processors sometimes in
https://goo.gl/K4nV83
spreadsheets

https://help.libreoffice.org
Seamlessly
5. Embedded files and /Impress/Insert_Slides_
integrates related
data Objects
files
https://goo.gl/G9lNIe

https://help.libreoffice.org
6. Advanced and Simplifies and
/Calc/Functions_by_Cate
complex formulas; automates common
gory
and computations tasks
https://goo.gl/XRtFDy

The following are key glossary of terms and links to related tools and
techniques for advanced users of productivity applications.

27
Whenever used appropriately, slide animations are similar to transitions, but they are applied to individual
elements on a single slidea title, chart, image, or individual bullet point. Animations can make a
presentation more lively and memorable. Just as with transitions, heavy use of animations can be fun, but
distracting and even annoying for an audience expecting a professional presentation.

25

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TRIVIA/ADVANCED PRODUCTIVITY TIPS

1. Mail merging means to plug data from an address table into form
letters, e-mail messages, envelopes, address labels, or a directory
(Example: a parent list or product catalog, for example).

2. Hyperlinks - Hyperlinks are objects inside an electronic document that


include the location of another object. Hyperlinks use the hypertext
transfer protocol, the same protocol that drives connections on the
World Wide Web, to electronically point users to documents and files
stored in another location. When a user clicks on a hyperlink, the
computer uses the information in the link to locate and load the
external resource.

3. Free and Proprietary Software | Feature Comparison: LibreOffice -


Microsoft Office, available here:

https://wiki.documentfoundation.org/Feature_Comparison:_LibreOffice
_-_Microsoft_Office and here: https://goo.gl/4tUz7x

ACTIVITY

1. Your teacher/instructor will give you activities that will allow you to use
common productivity tools effectively by maximizing advanced application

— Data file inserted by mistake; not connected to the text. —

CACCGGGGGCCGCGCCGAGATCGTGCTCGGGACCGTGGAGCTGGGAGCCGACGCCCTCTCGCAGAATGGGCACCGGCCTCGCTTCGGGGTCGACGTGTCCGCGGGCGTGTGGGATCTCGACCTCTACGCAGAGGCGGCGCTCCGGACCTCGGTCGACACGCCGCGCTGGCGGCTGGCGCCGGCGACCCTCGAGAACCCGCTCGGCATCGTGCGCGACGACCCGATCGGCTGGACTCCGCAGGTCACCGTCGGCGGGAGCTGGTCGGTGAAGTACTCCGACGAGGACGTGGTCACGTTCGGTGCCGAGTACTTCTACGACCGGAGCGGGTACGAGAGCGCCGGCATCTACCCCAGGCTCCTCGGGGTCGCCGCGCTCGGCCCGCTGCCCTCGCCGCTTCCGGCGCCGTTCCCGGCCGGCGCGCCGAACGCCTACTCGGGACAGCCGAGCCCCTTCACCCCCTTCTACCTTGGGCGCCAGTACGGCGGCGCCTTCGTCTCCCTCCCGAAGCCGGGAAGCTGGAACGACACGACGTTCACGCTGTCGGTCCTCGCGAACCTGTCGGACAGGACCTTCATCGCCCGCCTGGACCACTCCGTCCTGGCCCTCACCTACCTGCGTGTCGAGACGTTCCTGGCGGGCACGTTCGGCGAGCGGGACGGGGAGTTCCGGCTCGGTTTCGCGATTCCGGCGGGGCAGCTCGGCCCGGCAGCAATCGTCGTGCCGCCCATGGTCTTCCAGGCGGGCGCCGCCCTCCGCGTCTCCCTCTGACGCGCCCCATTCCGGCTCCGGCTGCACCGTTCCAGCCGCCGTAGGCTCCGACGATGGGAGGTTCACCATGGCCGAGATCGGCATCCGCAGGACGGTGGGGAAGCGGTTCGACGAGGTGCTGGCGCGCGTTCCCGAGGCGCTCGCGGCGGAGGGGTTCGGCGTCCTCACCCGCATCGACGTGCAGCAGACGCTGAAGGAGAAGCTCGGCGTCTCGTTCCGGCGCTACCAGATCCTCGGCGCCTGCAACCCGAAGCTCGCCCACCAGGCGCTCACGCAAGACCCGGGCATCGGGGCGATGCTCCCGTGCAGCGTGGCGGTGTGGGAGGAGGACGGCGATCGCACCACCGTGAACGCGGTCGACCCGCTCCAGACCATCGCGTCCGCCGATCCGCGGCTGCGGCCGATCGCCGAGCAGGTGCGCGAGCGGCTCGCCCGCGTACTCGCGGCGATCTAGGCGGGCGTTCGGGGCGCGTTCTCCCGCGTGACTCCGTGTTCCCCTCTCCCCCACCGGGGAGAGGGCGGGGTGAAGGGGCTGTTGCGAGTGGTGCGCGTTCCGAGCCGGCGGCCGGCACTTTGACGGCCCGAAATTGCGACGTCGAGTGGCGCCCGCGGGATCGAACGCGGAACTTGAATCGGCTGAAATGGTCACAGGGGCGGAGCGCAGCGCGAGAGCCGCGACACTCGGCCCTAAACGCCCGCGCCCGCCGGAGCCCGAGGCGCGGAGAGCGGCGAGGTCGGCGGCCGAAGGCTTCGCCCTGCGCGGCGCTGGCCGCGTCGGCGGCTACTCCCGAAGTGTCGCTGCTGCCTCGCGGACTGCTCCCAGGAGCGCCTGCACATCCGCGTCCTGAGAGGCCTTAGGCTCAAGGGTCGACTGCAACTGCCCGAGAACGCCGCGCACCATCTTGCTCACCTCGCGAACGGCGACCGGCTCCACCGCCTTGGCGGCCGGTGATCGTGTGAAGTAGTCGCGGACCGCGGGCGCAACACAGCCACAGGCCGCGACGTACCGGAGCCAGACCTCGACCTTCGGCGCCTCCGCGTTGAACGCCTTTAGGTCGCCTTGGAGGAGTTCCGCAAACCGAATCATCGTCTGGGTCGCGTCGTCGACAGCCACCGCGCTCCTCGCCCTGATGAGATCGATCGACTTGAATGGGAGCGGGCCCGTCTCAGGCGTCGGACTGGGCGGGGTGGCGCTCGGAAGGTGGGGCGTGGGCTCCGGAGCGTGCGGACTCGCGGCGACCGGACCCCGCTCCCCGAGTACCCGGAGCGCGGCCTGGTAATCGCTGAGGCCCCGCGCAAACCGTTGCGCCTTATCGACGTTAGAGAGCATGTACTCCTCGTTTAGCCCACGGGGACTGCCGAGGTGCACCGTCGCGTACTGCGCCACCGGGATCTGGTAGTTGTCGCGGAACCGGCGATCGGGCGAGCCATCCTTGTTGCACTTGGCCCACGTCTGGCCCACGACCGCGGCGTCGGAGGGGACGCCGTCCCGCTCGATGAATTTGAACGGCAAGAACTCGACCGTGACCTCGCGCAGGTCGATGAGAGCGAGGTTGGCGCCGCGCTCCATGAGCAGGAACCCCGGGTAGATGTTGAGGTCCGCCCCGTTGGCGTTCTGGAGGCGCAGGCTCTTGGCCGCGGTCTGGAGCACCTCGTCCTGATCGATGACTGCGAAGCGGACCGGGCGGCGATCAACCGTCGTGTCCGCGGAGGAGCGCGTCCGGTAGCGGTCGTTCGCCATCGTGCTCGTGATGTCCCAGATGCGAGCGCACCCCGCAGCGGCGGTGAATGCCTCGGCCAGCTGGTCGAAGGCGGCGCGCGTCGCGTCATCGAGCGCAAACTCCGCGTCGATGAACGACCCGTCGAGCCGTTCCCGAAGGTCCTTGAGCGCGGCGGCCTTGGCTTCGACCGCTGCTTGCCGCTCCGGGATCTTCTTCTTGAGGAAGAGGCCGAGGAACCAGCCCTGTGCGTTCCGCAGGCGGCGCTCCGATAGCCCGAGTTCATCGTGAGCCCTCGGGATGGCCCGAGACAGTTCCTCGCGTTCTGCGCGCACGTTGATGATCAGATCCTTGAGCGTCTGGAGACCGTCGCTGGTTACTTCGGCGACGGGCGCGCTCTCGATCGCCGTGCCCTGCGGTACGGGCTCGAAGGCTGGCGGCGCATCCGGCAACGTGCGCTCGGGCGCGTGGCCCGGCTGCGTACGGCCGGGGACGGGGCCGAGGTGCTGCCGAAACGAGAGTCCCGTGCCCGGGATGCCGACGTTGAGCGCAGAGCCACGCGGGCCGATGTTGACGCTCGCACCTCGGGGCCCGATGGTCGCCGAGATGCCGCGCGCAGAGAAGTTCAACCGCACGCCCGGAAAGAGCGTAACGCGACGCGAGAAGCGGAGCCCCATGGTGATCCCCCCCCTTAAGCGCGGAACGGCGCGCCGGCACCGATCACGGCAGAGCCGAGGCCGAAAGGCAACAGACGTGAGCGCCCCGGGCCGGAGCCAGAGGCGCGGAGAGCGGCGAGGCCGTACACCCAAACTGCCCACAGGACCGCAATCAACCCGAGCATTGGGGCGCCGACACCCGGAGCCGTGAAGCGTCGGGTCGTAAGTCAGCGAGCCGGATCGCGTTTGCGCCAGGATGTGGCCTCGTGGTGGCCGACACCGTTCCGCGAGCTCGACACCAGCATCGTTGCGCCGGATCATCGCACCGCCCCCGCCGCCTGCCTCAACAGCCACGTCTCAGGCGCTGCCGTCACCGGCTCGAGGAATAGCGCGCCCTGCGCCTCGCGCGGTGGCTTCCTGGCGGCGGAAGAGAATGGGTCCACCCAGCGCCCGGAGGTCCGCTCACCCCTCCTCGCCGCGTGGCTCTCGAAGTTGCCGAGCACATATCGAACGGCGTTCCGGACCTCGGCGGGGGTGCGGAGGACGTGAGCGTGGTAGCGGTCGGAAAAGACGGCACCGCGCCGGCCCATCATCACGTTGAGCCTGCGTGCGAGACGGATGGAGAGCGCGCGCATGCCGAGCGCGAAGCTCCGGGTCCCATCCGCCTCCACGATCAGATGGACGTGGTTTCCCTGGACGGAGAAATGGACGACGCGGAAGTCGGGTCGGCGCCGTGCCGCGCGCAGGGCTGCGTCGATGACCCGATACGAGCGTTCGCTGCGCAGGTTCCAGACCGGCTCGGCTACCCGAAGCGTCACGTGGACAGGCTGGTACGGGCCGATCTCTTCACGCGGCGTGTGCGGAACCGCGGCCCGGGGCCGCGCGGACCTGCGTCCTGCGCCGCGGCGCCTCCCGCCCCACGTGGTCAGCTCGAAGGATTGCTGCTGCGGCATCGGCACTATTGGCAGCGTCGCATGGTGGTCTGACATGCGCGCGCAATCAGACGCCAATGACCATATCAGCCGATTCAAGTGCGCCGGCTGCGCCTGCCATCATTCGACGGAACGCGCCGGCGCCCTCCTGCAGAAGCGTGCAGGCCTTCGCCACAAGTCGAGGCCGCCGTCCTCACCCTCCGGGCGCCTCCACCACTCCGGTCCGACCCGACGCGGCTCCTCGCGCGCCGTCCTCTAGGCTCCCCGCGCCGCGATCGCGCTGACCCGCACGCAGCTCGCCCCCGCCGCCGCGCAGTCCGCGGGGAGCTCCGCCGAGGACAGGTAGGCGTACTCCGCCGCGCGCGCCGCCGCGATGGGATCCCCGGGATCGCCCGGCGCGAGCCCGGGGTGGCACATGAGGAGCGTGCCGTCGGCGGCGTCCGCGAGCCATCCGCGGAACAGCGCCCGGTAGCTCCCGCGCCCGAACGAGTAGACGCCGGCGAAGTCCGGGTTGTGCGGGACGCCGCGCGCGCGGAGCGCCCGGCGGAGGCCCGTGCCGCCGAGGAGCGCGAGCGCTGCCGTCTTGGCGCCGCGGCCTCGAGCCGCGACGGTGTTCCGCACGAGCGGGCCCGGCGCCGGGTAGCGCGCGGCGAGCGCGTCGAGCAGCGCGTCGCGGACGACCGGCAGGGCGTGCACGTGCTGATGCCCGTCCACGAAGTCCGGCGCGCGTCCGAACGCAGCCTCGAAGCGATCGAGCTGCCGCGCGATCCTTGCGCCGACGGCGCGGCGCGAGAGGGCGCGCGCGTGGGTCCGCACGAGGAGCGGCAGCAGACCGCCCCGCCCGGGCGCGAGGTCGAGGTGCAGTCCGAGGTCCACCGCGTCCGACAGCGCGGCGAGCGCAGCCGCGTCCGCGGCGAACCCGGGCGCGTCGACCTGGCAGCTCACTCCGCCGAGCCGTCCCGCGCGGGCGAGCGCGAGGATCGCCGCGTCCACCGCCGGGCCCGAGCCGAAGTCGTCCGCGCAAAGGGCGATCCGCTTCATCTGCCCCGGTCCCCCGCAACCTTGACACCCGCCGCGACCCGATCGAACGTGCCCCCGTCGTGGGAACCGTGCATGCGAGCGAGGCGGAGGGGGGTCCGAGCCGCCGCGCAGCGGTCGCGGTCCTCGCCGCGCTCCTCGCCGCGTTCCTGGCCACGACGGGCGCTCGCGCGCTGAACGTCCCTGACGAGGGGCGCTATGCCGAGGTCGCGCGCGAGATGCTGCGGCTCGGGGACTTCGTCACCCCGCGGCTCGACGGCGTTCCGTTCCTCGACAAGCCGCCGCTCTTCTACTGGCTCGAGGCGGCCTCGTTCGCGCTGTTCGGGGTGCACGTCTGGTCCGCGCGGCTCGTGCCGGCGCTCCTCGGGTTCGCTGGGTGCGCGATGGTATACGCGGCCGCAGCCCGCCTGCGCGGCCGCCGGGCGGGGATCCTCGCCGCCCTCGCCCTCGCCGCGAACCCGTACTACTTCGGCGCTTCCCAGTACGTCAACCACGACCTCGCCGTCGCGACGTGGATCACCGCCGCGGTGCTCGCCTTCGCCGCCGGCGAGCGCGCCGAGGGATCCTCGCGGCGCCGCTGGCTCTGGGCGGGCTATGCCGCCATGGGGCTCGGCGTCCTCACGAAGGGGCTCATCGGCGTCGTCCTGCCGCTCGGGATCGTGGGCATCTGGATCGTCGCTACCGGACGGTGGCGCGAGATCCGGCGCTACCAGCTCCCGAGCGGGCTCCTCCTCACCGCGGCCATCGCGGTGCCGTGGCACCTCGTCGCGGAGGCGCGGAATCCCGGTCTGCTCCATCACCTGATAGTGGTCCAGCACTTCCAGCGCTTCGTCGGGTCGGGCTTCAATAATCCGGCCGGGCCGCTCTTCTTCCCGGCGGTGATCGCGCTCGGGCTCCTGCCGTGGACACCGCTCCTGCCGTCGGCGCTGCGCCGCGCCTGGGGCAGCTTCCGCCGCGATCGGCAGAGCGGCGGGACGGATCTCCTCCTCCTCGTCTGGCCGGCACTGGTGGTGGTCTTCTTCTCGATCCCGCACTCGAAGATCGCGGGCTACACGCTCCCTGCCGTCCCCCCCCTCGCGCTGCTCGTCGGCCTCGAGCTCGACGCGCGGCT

techniques in the given context of your professional track.

2. To build on that, you will also be guided by your teacher/instructor to


create an original or derivative ICT content to effectively communicate or
present data or information related to your track.

26

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Lesson 5 Weeks 5-6

Manipulating text, graphics, and images to create ICT content


intended for an online environment

GOAL
At the end of the 2-week period, you will be able to independently apply the
techniques of image manipulation and graphic design to create original or
derivative ICT content from existing images, text and graphic elements for
use in specific professional tracks. These may be in the form of, but not
limited to:

1. Team/ athlete/ league recruitment posters (Sports);

2. Logo or crest for a community, school organization or barkada (Arts);

3. Labeling and manual of operation for tools and equipment (Tech-Voc);

4. Presentation of cafeteria patronage data (Business/ Academic).

CHALLENGE QUESTION

You may have heard a word that sounds like pabmat. Can you guess
what it is?

OK, it is spelled as pubmat and is understood to mean a collection of


visual content that is used to promote an idea, concept, event, product or
service. One application software that is proprietarywhich means you
need to buy the software to use it because it is owned by an individual or
company who developed it.

In this part of the course you will be expected to demonstrate your ability to
use digital tools to produce materials for printing, posting, and at some later
point in the course, uploading images online.

27